Anita Herczegh, wife of the President of the Republic of Hungary, visited the recently opened Millennium House exhibition in the Városliget (City Park) in Budapest this Wednesday with the spouses of mission leaders accredited in Hungary.
The Ambassadors' spouses, partners take part in a cultural program every fall in Budapest, Anita Herczegh was quoted as saying by the Hungarian news agency MTI. She added that she always strives to present a piece of music, architectural or fine art heritage, as it is important for anyone who lives here as an ambassador or spouse to become acquainted with Hungarian culture.
This time, she showed her guests the Millennium House, an important part of the history of Budapest, which has recently opened and thus, has probably not been seen by many. The exhibition at the Millennium House shows the outstanding role of City Park in the development of Budapest through seven stages.
She also mentioned that the embassies will hold a traditional charity fair this Sunday, showcasing the products of their countries and offering the proceeds to Hungarian organizations.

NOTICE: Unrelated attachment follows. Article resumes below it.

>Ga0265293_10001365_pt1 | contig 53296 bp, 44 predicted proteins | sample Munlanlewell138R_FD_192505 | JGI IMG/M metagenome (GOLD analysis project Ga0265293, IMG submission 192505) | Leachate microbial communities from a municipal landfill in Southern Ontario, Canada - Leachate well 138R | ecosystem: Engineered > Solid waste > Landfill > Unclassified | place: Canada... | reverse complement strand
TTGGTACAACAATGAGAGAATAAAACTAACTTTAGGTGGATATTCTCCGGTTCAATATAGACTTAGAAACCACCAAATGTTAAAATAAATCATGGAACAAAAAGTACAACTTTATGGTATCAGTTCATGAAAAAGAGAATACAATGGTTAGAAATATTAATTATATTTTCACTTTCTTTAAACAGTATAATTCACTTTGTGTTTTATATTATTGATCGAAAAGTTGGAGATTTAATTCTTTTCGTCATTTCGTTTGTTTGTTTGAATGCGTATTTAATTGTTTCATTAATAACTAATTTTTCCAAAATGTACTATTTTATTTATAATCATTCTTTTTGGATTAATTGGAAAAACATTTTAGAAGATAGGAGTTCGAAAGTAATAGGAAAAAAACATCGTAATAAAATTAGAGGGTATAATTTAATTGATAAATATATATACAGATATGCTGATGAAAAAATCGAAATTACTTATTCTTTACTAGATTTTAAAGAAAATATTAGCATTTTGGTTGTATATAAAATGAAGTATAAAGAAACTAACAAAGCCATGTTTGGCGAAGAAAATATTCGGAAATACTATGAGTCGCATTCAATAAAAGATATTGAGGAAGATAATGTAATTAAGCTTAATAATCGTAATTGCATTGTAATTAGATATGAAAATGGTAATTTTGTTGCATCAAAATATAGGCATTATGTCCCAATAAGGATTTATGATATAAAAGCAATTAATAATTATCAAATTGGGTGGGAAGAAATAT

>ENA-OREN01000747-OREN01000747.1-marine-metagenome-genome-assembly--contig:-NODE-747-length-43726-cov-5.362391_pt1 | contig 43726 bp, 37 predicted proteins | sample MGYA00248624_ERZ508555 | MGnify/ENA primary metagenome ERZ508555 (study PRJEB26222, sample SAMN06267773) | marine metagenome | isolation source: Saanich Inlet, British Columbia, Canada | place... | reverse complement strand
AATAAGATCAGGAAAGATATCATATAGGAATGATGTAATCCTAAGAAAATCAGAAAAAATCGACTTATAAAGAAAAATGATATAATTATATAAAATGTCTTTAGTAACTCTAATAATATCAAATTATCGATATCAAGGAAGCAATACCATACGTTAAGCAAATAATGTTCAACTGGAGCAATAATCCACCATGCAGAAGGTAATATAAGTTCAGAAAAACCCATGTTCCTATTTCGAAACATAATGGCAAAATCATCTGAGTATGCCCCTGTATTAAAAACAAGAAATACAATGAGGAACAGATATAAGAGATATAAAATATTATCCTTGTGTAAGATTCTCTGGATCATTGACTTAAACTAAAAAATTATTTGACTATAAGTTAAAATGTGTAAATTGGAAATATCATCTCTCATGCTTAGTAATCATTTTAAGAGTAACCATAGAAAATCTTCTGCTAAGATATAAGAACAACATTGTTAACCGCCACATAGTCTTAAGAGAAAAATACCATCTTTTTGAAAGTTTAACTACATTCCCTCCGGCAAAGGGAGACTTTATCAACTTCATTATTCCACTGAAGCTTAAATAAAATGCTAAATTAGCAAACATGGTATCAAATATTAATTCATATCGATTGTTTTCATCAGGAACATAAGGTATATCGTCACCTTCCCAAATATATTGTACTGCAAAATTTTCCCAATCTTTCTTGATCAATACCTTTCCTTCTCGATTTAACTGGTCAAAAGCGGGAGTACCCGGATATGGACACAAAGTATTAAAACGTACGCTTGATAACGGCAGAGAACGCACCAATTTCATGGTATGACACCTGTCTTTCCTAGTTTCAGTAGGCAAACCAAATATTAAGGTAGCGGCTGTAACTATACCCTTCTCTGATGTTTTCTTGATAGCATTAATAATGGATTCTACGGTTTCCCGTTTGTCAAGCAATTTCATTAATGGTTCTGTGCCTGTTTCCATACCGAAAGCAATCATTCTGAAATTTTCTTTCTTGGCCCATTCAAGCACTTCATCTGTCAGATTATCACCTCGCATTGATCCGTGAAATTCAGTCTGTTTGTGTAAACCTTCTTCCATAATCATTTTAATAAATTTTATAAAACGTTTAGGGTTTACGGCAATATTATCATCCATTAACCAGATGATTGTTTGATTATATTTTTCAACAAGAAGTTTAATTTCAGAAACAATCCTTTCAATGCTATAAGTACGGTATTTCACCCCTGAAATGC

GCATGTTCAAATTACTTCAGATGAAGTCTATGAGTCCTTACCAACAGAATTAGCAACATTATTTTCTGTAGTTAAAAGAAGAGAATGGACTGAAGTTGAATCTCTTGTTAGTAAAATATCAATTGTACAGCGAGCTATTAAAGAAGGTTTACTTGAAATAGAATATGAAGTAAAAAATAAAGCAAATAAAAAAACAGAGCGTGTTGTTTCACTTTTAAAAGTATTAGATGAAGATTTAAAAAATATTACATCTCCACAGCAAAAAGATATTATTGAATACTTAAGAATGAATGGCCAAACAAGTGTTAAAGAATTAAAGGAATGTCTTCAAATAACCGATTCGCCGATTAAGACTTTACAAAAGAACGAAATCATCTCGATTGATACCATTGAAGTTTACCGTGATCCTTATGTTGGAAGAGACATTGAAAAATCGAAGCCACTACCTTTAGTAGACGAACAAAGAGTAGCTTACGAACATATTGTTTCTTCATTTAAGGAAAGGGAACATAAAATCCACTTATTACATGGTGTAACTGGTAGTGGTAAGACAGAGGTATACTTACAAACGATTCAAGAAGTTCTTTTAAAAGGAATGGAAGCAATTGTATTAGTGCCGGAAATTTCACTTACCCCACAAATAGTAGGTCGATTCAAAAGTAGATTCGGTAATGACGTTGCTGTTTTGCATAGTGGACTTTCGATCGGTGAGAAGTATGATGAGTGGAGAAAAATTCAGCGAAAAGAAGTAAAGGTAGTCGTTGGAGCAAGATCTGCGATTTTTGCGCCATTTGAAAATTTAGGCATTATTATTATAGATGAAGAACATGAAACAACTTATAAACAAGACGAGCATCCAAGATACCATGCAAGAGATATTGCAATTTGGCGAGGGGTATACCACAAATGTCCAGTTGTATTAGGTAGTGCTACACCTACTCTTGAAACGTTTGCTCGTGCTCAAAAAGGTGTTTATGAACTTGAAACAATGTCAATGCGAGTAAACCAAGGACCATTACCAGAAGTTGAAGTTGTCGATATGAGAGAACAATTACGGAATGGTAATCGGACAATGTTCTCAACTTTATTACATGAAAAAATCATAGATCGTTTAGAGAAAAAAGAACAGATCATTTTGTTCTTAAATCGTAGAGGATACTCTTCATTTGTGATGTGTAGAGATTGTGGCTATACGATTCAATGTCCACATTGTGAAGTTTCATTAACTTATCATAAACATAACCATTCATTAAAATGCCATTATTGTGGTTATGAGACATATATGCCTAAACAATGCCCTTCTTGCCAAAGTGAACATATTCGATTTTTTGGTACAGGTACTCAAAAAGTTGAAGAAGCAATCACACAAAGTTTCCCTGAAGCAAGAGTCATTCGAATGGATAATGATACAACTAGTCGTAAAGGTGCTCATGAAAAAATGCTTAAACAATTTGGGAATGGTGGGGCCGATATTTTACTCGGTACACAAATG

The Millennium House
Among the oldest structures in the park, the building was formerly a venue for the ‘Hungarian millennium’ exhibition. The house was restored with a focus on tradition but in accordance with the standards of the 21st century, opening with a temporary exhibition showcasing the golden age of the Városliget. It will later hark back to the most successful period in Hungary's modern history with a permanent, interactive display focusing on turn-of-the-century Budapest.
Designed by Ferenc Pfaff, the structure was built as an arts hall for the 1885 National General Exhibition, and the critics of the day felt that it was one of the most beautiful elements of the event thanks to the unique Zsolnay decorations. However, the house almost immediately proved inadequate for exhibitions, so, the significantly larger Hall of Art was built a few years later and still operates today. The house later functioned as the Budapest Museum, but it was damaged during World War II and the original interior décor was destroyed. With the establishment of the Art Foundation in the 1950s, the building was used as a sculptors' studio, before the Fine Art Production Company later moved its headquarters here and later came under the ownership of the Hungarian Creative Art Public Endowment, but a suitable artistic or cultural function was never found for it.
The restoration began in late 2017 and took place according to the original architectural blueprints, returning the building's imposing spaces to their former glory.